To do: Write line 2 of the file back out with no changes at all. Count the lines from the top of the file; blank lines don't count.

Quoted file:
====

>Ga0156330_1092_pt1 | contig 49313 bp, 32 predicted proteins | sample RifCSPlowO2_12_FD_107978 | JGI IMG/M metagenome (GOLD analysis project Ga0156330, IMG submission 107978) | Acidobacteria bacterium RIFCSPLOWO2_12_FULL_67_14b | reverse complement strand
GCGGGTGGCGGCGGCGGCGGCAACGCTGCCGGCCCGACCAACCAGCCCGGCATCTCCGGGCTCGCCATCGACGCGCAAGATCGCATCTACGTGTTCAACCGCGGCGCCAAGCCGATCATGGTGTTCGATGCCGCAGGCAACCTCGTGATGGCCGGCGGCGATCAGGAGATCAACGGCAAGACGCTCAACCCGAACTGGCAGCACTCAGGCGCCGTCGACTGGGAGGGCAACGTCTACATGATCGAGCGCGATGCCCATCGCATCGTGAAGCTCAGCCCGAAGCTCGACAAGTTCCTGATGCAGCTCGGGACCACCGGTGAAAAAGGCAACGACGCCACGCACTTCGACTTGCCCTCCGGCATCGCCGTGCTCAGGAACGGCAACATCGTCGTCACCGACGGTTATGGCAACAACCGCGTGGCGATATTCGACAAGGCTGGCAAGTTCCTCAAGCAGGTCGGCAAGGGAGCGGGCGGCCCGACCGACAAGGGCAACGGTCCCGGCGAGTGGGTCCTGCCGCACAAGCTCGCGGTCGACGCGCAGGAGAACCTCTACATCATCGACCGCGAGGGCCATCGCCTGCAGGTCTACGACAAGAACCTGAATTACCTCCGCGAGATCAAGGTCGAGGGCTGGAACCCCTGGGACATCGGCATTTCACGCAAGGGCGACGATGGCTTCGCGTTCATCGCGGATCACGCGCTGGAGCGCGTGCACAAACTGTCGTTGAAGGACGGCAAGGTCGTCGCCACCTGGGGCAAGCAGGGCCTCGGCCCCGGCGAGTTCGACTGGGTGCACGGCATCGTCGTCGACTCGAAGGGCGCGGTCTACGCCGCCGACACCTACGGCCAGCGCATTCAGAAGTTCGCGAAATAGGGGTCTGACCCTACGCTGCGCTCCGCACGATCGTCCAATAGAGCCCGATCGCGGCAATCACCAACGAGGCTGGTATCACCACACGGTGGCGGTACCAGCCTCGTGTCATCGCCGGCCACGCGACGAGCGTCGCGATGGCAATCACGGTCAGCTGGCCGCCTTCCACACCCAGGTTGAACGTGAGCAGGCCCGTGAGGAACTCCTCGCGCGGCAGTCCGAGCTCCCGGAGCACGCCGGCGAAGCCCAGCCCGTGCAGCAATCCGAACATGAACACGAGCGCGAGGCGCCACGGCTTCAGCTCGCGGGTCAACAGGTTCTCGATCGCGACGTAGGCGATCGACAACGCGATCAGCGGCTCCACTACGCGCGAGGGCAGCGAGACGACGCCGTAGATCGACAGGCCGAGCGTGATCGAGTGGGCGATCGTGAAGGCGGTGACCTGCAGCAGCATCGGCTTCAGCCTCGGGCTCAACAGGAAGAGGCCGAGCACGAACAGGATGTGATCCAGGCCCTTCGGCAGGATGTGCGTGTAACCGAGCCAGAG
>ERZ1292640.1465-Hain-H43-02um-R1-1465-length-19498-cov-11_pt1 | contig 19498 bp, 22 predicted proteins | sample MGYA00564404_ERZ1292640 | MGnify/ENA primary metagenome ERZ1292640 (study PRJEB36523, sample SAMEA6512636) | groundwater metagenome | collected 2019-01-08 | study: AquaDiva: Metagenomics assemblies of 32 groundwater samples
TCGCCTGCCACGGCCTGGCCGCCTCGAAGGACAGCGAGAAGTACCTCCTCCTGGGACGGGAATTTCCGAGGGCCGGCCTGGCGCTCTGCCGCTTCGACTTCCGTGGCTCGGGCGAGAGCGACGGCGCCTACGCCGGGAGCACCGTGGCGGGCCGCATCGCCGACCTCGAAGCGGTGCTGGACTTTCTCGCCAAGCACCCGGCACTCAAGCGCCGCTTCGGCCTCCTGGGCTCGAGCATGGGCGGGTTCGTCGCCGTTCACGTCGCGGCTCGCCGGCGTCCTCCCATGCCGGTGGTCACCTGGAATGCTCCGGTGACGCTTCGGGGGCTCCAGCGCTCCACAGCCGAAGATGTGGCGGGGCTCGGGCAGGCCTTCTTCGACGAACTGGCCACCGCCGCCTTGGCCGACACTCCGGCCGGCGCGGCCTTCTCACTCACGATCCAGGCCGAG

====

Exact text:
GCGGGTGGCGGCGGCGGCGGCAACGCTGCCGGCCCGACCAACCAGCCCGGCATCTCCGGGCTCGCCATCGACGCGCAAGATCGCATCTACGTGTTCAACCGCGGCGCCAAGCCGATCATGGTGTTCGATGCCGCAGGCAACCTCGTGATGGCCGGCGGCGATCAGGAGATCAACGGCAAGACGCTCAACCCGAACTGGCAGCACTCAGGCGCCGTCGACTGGGAGGGCAACGTCTACATGATCGAGCGCGATGCCCATCGCATCGTGAAGCTCAGCCCGAAGCTCGACAAGTTCCTGATGCAGCTCGGGACCACCGGTGAAAAAGGCAACGACGCCACGCACTTCGACTTGCCCTCCGGCATCGCCGTGCTCAGGAACGGCAACATCGTCGTCACCGACGGTTATGGCAACAACCGCGTGGCGATATTCGACAAGGCTGGCAAGTTCCTCAAGCAGGTCGGCAAGGGAGCGGGCGGCCCGACCGACAAGGGCAACGGTCCCGGCGAGTGGGTCCTGCCGCACAAGCTCGCGGTCGACGCGCAGGAGAACCTCTACATCATCGACCGCGAGGGCCATCGCCTGCAGGTCTACGACAAGAACCTGAATTACCTCCGCGAGATCAAGGTCGAGGGCTGGAACCCCTGGGACATCGGCATTTCACGCAAGGGCGACGATGGCTTCGCGTTCATCGCGGATCACGCGCTGGAGCGCGTGCACAAACTGTCGTTGAAGGACGGCAAGGTCGTCGCCACCTGGGGCAAGCAGGGCCTCGGCCCCGGCGAGTTCGACTGGGTGCACGGCATCGTCGTCGACTCGAAGGGCGCGGTCTACGCCGCCGACACCTACGGCCAGCGCATTCAGAAGTTCGCGAAATAGGGGTCTGACCCTACGCTGCGCTCCGCACGATCGTCCAATAGAGCCCGATCGCGGCAATCACCAACGAGGCTGGTATCACCACACGGTGGCGGTACCAGCCTCGTGTCATCGCCGGCCACGCGACGAGCGTCGCGATGGCAATCACGGTCAGCTGGCCGCCTTCCACACCCAGGTTGAACGTGAGCAGGCCCGTGAGGAACTCCTCGCGCGGCAGTCCGAGCTCCCGGAGCACGCCGGCGAAGCCCAGCCCGTGCAGCAATCCGAACATGAACACGAGCGCGAGGCGCCACGGCTTCAGCTCGCGGGTCAACAGGTTCTCGATCGCGACGTAGGCGATCGACAACGCGATCAGCGGCTCCACTACGCGCGAGGGCAGCGAGACGACGCCGTAGATCGACAGGCCGAGCGTGATCGAGTGGGCGATCGTGAAGGCGGTGACCTGCAGCAGCATCGGCTTCAGCCTCGGGCTCAACAGGAAGAGGCCGAGCACGAACAGGATGTGATCCAGGCCCTTCGGCAGGATGTGCGTGTAACCGAGCCAGAG